LEWISTON, Idaho (AP) -- The U.S. Army Corps of Engineers is preparing to restart a project that calls for adding liquid fertilizer to the Dworshak Reservoir to balance nutrient levels and hopefully spur growth of kokanee salmon.
The agency released an environmental impact statement Monday that concludes the addition of liquid fertilizer would not have a significant impact on the 55-mile long reservoir in north central Idaho.
"We are trying to get our guys going this week for an application," Paul Pence, Dworshak Dam and Reservoir natural resource manager for the corps, told the Lewiston Tribune (http://bit.ly/IS3bDn ).
In 2007, the corps and Idaho Department of Fish and Game started adding fertilizer to the reservoir as part of a five-year pilot project. The goal was to balance nitrogen and phosphorus levels and boost growth at the bottom of the lake's food chain.
They hoped the program would improve the health of the aquatic ecosystem and the positive effects would ripple up the food chain and lead to bigger, fatter kokanee.
The project began to produce incrementally positive results, but it also spawned a controversy over what some critics said was an unintended consequence -- blooms of undesired blue-green algae.
Some complained the algae was causing swimmers rash and affecting a downstream fish hatchery. Corps and fish and game officials said the fertilizer actually helped to suppress blue-green algae, and U.S. Fish and Wildlife Service officials said problems at Dworshak National Fish Hatchery were unrelated to the program.
Ron Hanes, who lives in Orofino and is a critic of the project, filed a 60-day notice of intent to sue, claiming the agencies failed to secure the proper permits prior to starting the project. In the fall of 2010, more than three years into the project and before a formal lawsuit was filed, the Environmental Protection Agency said a national pollution discharge elimination system permit was needed to add fertilizer to the water.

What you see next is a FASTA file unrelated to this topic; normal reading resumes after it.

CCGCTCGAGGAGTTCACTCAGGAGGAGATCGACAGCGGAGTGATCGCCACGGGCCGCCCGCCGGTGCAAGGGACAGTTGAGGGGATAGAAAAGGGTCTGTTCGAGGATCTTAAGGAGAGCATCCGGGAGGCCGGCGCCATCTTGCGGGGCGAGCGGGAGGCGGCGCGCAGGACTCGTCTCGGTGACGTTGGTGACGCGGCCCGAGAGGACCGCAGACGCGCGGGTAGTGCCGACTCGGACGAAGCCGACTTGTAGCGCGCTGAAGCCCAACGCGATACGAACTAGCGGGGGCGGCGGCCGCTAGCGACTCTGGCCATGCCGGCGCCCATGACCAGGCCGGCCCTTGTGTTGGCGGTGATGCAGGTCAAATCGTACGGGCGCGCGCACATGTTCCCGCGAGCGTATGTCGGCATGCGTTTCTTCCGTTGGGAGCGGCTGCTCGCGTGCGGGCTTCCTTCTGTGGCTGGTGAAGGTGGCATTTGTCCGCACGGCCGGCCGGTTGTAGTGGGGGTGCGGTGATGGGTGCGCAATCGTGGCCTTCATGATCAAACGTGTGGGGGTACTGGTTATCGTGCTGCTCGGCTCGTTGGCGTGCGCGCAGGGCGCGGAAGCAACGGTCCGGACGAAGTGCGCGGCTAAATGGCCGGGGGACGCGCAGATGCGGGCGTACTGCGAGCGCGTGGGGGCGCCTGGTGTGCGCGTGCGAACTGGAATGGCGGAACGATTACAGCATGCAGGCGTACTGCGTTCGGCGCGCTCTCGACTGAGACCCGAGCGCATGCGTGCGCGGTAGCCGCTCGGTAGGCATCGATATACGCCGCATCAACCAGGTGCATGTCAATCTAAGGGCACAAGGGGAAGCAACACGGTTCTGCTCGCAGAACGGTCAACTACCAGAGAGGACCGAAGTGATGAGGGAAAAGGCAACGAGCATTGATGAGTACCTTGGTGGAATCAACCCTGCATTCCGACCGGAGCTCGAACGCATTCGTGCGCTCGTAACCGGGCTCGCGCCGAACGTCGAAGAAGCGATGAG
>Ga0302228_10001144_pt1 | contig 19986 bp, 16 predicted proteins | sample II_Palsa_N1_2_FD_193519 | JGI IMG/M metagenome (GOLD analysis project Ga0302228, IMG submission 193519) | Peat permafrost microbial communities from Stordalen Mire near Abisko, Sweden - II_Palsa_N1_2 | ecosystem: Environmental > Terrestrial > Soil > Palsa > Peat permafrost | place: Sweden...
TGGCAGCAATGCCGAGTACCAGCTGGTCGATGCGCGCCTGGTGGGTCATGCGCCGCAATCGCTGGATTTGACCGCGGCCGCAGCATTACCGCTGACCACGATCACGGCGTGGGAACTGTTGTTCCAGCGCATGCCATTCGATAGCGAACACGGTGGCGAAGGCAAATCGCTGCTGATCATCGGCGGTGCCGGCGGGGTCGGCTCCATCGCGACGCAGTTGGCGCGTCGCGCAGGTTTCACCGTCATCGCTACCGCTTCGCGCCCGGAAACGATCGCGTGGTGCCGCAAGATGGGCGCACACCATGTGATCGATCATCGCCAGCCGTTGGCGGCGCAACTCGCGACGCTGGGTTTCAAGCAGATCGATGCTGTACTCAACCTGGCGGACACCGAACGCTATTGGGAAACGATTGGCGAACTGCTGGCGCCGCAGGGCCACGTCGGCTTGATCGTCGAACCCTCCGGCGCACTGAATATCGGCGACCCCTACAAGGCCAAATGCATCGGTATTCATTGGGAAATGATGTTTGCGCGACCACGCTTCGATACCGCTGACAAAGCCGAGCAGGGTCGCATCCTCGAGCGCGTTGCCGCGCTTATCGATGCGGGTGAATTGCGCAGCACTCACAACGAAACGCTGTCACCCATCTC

Corps officials stopped the project and applied for the permit. Last year the EPA issued the permit and also determined the fertilizer was not responsible for the blue-green algae blooms or problems at the hatchery.
Corps officials determined an environmental analysis was needed before the project could resume. That process was completed Monday when the corps determined the project will not harm the environment.
Pence said fertilizing will continue for another five years.
"We have 3 1/2 years of data and things appeared to be going in the right direction, but it wasn't concrete enough so we are looking at another five years of data to analyze and then will decide if it's worth it," Pence said.
Joe DuPont, regional fisheries manager for the Idaho Department of Fish and Game in Lewiston, said there is some indication that years with high spring floodwater, such as 2011, might push nutrients out of the reservoir. If true, that could raise some long-term questions about the project.
"That is one of the big questions I have, how do big flow events influence the effectiveness of the project? If you have to reset every four or five years and it takes three years to get back to where you see a benefit, is it worth it?" he said. "Those are some of the things we are going to learn."
Information from: Lewiston Tribune, http://www.lmtribune.com
Copyright 2012 The AP.